Jokes aside, this technique is useful (changing your surroundings always adds fresh perspective) AND healthy because sitting is the new smoking while a stroll in the park gets your blood flowing and brain working better.
Just be careful – parks can get dangerous if you’re walking while taking down notes. Or if you’re too carried away developing your awesome idea in your head.
The basics of brainstorming remain the same whether you are doing it in the flesh or virtually. These are some well-tested tactics for getting the most out of brainstorming — and having fun while you’re at it.
Every idea is a good idea
In the brainstorming stage, all ideas should be considered good and valid. Don’t express doubt or negativism about others’ ideas, or you’re risking to discourage your team from suggesting something.
Remember — sometimes even seemingly silly ideas get the creative juices flowing and help to reach the best solutions or concepts. Just note everything that is suggested, and audit the list afterward.
My colleague Julia is an experienced brainstormer. She shares a story from an April Fool’s day brainstorming session she had years ago, as a member of the Startup Vitamins team (a Draugiem Group project): “I was too shy to share one idea that I had – placing motivational quotes on condoms. When I finally said it out loud, everyone loved it and in the end this was the idea we implemented. It also gained lots of fans on social media”.
This tactic works wonders if you are short on ideas or if you feel stuck with something. A random input can be anything — like a picture of an item or an animal, or a word randomly picked from a glossary. When you’ve randomly selected a word or an image, the idea is to generate ideas connecting it with your problem at hand. The aim is to “assist your mind with thinking in a new direction,” in other words — facilitate thinking outside of the box.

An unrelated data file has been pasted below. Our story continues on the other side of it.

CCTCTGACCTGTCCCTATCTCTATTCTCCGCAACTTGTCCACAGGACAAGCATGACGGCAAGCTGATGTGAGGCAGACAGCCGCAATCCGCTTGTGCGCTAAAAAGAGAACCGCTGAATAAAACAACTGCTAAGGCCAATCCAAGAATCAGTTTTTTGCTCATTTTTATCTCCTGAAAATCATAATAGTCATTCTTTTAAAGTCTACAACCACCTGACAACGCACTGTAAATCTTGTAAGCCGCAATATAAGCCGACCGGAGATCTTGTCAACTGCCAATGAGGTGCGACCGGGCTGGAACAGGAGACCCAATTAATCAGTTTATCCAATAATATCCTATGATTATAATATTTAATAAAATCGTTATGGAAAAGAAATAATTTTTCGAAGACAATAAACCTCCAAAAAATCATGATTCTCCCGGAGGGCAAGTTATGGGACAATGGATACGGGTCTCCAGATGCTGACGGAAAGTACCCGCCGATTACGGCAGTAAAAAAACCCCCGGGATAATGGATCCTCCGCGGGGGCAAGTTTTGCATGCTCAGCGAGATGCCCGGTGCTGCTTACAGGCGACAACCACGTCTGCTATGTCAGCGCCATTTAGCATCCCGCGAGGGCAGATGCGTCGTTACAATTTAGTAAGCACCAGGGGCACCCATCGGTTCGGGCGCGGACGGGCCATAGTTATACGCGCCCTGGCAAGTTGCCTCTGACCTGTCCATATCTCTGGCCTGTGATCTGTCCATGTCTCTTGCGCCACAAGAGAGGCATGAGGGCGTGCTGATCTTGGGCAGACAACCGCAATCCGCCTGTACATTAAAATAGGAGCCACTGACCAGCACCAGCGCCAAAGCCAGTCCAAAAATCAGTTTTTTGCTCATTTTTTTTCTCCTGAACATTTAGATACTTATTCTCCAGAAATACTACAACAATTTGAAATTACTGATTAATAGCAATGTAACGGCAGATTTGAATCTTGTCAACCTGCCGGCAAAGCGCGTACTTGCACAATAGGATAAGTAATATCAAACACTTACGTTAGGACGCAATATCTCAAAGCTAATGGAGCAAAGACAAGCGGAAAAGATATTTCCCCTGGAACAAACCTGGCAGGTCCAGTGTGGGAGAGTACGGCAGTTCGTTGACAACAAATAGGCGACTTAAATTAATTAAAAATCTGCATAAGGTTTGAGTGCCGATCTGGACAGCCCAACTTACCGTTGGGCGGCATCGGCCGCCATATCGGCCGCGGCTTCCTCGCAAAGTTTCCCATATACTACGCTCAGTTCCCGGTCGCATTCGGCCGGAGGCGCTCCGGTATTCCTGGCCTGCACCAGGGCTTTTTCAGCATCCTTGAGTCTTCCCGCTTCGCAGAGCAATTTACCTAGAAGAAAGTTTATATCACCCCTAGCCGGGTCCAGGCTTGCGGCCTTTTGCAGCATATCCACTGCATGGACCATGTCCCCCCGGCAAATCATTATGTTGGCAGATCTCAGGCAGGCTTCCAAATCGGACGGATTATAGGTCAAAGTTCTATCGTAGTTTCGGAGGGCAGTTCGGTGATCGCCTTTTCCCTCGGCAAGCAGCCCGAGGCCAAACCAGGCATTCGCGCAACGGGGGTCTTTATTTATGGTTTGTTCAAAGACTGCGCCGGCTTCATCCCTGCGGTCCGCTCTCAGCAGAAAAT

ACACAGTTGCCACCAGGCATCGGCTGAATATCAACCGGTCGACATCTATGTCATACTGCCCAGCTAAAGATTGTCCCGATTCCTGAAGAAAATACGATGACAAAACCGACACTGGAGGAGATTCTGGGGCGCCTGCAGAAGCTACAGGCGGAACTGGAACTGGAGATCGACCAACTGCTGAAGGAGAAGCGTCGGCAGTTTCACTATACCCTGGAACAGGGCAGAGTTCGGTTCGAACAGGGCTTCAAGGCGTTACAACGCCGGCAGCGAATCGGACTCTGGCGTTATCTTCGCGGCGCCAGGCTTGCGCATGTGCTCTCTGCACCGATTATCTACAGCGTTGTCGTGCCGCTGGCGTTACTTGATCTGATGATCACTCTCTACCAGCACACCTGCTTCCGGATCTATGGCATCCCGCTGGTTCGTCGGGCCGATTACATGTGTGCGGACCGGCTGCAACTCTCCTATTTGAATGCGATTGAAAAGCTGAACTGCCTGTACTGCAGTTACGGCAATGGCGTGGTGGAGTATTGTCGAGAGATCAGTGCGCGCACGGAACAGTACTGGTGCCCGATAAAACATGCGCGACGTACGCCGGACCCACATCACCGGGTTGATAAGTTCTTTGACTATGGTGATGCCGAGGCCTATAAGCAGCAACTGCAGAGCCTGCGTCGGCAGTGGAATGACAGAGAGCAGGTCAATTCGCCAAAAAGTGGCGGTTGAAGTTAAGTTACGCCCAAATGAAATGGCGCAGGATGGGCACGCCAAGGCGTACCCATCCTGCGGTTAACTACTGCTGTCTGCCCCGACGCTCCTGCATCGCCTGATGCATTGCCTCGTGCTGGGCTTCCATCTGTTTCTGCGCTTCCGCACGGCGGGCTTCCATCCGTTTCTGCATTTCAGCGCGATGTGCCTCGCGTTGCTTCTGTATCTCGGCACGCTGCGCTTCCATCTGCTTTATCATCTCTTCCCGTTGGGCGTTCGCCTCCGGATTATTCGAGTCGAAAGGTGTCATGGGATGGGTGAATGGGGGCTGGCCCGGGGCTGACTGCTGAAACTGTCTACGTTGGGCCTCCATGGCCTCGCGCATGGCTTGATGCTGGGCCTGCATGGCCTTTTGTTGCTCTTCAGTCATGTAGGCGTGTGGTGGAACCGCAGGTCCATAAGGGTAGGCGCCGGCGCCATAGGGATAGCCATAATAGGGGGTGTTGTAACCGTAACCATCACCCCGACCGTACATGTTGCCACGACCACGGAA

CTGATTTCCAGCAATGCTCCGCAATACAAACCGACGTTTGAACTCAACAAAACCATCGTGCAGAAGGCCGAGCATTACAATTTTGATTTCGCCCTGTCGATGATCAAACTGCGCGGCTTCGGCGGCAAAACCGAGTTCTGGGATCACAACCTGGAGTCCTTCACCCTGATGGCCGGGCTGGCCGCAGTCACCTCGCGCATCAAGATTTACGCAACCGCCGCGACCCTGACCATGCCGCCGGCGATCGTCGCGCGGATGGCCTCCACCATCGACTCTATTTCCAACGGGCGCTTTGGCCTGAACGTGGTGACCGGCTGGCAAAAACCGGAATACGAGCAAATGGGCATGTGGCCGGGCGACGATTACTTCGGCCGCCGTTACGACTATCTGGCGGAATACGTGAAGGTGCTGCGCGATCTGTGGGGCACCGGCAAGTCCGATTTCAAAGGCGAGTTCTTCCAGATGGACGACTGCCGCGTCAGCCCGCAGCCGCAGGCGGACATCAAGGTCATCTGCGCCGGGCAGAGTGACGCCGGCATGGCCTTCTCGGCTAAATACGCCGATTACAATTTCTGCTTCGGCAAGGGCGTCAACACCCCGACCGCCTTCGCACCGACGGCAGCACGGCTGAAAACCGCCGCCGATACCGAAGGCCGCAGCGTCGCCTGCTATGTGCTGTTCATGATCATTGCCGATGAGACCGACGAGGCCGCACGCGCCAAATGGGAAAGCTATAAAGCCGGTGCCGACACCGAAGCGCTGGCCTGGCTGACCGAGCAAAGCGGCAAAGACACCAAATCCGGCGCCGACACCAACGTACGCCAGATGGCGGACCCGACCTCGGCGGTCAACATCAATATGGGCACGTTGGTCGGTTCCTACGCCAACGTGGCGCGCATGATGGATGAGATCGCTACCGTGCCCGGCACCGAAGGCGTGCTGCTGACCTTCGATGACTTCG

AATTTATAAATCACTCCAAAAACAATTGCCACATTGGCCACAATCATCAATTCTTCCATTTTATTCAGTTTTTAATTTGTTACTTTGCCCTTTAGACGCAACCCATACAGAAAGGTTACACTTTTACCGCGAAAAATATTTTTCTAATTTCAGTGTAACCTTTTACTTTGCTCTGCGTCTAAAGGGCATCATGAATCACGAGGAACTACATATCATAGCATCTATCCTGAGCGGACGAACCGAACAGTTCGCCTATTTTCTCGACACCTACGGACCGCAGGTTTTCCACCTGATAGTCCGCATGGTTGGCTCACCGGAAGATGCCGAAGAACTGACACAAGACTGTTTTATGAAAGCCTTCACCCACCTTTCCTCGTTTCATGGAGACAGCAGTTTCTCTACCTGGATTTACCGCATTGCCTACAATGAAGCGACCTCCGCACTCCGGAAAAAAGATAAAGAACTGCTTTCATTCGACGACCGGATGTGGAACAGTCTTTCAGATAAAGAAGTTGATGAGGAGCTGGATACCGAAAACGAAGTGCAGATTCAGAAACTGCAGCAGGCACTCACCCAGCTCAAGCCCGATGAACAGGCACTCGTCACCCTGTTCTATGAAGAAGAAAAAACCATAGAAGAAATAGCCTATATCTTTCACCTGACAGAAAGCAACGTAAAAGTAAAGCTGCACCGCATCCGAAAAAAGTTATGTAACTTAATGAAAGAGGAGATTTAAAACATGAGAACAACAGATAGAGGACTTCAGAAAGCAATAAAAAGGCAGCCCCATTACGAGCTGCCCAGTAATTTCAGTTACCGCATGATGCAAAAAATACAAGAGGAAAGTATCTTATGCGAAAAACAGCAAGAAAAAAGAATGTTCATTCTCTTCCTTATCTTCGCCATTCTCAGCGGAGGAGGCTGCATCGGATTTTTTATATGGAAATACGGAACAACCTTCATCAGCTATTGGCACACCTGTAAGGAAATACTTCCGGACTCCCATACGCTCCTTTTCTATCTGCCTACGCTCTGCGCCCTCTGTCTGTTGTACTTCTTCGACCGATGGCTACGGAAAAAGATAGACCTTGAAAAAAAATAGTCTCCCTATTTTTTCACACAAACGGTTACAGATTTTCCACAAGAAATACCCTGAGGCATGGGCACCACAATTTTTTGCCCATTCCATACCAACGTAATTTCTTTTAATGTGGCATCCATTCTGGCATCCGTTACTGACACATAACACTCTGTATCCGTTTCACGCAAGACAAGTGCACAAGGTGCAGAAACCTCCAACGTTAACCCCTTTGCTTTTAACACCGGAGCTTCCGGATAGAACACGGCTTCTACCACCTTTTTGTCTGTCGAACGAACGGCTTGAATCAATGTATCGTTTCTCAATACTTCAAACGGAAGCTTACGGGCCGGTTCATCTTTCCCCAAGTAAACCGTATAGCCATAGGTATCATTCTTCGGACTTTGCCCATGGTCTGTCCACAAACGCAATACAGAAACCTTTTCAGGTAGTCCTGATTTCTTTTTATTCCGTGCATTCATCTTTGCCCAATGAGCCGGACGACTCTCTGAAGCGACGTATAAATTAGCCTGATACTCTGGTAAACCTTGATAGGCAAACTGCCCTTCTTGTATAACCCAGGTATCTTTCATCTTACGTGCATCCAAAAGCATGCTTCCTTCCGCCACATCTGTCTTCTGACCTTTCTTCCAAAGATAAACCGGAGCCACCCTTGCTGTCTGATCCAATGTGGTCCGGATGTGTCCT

My colleague Julia likes a variation of this tactic. When leading brainstorming sessions, she picks a topical event, or some pop-culture news and tries to connect it to the brainstorm’s topic. She says: “Very often, the topic itself is not too exciting. But linking it to another trendy case or theme, we get a new, unique angle.”
Different perspective approach
Perspective change can be a powerful driver in brainstorming sessions. For example, look at the given problem from the perspective of different age groups, backgrounds, and educational levels. For example, what would a teenager think about this problem? How would a middle-aged college professor solve this issue?
Alternatively, consider various outcomes for the topic at hand. In our brainstorming sessions, we consider what will come out of the topic ideas we generate. Can we make a list article about this? Can we turn it into a guide? Is it possible to turn this idea into an opinion article?
If you have a specific problem that needs to be solved, try the reverse brainstorming approach. Instead of trying to solve the issue, ask your team to develop ways to cause it or make it worse.
When all ideas are listed, ask your team to flip the reverse solutions and come up with ways to achieve the opposite effect. For example, if you need to improve team collaboration, list ways that would make it worse, for example, not sharing your concerns or findings with the rest of the team. Then flip the reverse solution and you get a real fix indicating that the team members need to share their concerns and findings with colleagues more often.
So, this was the bare-bones of brainstorming, without going too deep into the numerous brainstorming tactics, mind-mapping, files sharing, and all that jazz. I still hope it was helpful or at least made you excited about organizing a brainstorming session about something…anything!